Supreme Court: International protection appeal dismissed as judges disagree on statutory interpretation
The Supreme Court has dismissed the appeal of a man who was refused international protection and who was subject to a deportation order.
Delivering the judgment, Mr Justice William McKechnie added that he disagreed with the High Court judge’s views on statutory interpretation.
The man, known in the proceedings as A.W.K., arrived in Ireland in August 2015. He made an application for asylum because at that time the International Protection Act 2015 had not commenced. That application was rejected, and while his appeal was pending before the Refugee Applications Tribunal, the most significant provisions of the Act commenced. As a result, he made an application for international protection under its terms which was rejected at both first instance and on appeal.
After the initial decision, the Minister for Justice considered whether or not to grant him permission to remain in the state. He declined to do so. Subsequent to the appeal being dismissed, the Minister, on receipt of further information from A.W.K., reviewed that decision but saw no reason to amend it. That review was conducted under section 49(7) of the International Protection Act 2015.
Subject to the prohibition of refoulement, section 51 provides for the making of a deportation order. Where the Minister has decided to refuse to give an applicant permission to remain in the State under s.49(4)(b), he or she is then obliged to make a deportation order in respect of that individual by virtue of s.51(1)(c) of the Act.
If such an order is made, it is deemed to be a deportation order made under s.3(1) of the Immigration Act 1999, and accordingly, s.3(11) will apply. That entitles a person to make an application to have a deportation order revoked or amended.
Section 5(1) of the Illegal Immigrants (Trafficking) Act 2000, as substituted by s.34 of the Employment Permits (Amendment) Act 2014, and as subsequently amended by s.79 of the International Protection Act 2015, provides that a person shall not challenge the validity of any of the various measures outlined in that subsection, save in accordance with the procedures therein specified. Those measures apply to several different situations, such as notifications, refusals, decisions, determinations, recommendations and orders made under the Immigration Act 1999: included are deportation orders made under s. 3(1) of that Act, and also orders made under s.3(11) of the Act.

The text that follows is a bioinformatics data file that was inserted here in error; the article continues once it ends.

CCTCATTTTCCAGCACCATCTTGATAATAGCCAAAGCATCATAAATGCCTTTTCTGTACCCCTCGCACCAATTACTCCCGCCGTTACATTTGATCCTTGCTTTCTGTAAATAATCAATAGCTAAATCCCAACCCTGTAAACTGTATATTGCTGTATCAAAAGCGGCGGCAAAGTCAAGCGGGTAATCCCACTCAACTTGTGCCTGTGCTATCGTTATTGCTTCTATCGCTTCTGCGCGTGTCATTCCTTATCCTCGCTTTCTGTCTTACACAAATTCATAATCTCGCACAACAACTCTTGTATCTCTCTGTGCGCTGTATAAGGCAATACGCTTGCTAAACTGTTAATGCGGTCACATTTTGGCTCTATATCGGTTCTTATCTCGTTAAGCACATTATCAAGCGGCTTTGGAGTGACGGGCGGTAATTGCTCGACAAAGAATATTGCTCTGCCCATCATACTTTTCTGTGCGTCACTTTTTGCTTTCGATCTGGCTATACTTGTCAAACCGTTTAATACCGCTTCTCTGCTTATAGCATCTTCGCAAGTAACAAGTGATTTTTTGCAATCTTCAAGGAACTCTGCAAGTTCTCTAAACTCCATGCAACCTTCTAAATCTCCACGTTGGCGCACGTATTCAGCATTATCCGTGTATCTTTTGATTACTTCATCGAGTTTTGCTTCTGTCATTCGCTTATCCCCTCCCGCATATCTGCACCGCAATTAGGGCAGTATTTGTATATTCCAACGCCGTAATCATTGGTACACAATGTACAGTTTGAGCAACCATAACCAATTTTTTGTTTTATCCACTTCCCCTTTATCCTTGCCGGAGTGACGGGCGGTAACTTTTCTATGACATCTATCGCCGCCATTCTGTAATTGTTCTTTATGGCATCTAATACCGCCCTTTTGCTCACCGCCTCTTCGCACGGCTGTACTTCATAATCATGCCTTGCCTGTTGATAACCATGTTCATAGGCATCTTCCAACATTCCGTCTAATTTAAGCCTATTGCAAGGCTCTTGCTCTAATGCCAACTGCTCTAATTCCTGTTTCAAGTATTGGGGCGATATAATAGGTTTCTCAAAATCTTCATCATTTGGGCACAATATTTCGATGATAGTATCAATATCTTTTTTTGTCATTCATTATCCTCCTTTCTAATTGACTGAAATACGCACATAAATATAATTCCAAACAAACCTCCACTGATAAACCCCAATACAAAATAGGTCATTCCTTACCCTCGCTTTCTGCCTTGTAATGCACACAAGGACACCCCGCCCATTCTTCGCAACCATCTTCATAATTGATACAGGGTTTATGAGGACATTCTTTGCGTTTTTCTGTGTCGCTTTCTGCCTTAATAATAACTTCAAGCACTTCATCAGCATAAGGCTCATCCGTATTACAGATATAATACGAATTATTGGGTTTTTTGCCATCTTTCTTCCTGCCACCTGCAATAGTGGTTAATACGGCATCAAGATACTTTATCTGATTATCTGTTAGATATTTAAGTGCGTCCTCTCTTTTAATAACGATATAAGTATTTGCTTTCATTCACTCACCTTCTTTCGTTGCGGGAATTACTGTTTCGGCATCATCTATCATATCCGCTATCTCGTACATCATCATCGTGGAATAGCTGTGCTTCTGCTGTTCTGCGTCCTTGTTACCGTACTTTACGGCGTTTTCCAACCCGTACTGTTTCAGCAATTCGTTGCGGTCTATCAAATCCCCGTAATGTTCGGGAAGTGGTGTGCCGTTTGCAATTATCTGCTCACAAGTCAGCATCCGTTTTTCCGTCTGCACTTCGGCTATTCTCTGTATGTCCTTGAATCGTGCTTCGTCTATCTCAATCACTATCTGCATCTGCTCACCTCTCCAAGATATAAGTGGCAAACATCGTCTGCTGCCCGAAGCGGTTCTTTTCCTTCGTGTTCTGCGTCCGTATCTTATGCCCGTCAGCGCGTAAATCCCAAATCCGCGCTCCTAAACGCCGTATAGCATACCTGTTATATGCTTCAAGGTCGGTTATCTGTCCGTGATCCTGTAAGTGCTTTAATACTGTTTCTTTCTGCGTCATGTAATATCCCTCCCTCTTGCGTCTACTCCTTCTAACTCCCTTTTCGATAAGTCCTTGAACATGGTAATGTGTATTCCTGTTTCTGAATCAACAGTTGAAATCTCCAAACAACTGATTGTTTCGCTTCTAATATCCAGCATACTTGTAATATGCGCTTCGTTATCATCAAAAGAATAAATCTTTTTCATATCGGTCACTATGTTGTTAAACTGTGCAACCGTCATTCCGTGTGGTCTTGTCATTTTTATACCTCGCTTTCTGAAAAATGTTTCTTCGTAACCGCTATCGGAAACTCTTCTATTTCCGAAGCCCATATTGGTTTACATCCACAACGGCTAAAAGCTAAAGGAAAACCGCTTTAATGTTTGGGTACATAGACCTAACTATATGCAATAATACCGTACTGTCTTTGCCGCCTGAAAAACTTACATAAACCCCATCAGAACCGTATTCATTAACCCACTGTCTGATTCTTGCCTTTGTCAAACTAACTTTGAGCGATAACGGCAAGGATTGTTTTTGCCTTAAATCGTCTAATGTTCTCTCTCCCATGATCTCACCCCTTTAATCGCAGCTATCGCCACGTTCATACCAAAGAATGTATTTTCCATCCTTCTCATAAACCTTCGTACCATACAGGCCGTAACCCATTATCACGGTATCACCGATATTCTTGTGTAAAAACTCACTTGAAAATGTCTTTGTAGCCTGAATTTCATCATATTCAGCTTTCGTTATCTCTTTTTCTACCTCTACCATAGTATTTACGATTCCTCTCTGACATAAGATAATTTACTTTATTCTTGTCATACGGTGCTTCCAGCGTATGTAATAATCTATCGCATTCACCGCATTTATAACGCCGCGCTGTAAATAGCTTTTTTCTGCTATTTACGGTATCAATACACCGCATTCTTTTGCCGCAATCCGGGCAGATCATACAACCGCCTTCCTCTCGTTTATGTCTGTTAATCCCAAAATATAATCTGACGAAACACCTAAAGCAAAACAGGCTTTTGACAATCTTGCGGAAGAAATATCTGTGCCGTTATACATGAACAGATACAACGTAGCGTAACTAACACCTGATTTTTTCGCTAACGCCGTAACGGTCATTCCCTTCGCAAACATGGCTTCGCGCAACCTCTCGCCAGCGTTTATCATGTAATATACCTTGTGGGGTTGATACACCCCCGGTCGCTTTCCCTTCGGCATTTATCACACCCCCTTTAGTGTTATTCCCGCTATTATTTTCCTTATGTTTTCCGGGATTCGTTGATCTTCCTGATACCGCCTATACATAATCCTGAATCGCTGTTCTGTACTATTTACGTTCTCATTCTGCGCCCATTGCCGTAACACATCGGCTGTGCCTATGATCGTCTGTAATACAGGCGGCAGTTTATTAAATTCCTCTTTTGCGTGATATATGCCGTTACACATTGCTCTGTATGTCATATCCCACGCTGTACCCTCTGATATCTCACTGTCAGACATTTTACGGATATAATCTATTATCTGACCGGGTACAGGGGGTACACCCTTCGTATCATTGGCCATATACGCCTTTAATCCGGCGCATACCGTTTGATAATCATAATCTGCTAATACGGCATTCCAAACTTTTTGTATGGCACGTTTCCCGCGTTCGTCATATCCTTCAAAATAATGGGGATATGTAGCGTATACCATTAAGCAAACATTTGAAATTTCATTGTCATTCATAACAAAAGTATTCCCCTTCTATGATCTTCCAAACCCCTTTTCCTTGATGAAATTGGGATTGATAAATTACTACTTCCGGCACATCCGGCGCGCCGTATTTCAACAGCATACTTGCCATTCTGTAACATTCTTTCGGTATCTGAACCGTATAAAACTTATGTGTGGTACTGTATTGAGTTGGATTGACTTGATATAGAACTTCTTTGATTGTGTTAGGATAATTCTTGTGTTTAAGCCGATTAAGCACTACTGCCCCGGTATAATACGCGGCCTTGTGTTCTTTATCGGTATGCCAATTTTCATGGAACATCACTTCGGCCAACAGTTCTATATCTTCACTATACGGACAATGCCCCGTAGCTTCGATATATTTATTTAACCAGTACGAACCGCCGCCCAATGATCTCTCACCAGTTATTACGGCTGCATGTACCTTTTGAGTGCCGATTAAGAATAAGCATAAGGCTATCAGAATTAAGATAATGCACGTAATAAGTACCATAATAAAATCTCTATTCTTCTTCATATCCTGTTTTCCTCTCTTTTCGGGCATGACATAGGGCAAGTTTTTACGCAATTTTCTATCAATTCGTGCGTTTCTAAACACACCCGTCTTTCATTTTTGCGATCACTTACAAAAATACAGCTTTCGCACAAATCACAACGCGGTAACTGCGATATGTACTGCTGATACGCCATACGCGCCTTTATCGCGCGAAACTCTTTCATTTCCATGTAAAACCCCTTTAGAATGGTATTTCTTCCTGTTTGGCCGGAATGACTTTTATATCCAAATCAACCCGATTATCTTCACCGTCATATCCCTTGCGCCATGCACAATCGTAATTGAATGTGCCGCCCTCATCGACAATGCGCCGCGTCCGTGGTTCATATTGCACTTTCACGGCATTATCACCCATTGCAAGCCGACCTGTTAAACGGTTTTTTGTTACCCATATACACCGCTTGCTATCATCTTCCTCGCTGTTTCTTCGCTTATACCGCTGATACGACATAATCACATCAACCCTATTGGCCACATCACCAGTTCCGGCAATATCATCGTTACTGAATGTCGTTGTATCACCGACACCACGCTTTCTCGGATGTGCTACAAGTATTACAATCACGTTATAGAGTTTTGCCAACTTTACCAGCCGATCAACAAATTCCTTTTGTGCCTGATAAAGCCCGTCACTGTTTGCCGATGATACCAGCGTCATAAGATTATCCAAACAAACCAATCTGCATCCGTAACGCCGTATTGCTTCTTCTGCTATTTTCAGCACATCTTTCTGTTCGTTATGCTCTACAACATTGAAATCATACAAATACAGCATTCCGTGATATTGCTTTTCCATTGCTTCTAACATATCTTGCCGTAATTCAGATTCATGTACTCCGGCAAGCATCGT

In the High Court, A.W.K. sought an order of certiorari seeking to set aside the “s.49(9) decision of 15 March 2018”, and the deportation order. An order of mandamus was sought to compel the Minister to consider the second review application.
Mr Justice Richard Humphreys found that the review must be associated with the original decision and like it, must therefore be regarded as being expressly captured by s.5(1)(i) of the 2000 Act. Consequently, it followed that the procedural requirements of that section had to be met.
He was satisfied that in the event of some ambiguity arising from the provisions in question, section 5 of the 2005 Act did apply as “a fortiori a deportation order in itself” was neither “penal” or a “sanction”. Such an order in his view was simply a civil consequence of a person’s illegal presence in the State. As a result therefore, the decision in question, whilst amenable to judicial review, was one captured by section 5(1)(oi) of the 2000 Act. In light of when the application was moved, it was clear in his view that it was out of time and therefore barred by virtue of the provision mentioned. He rejected the applicability of a US Supreme Court judgment on deportations.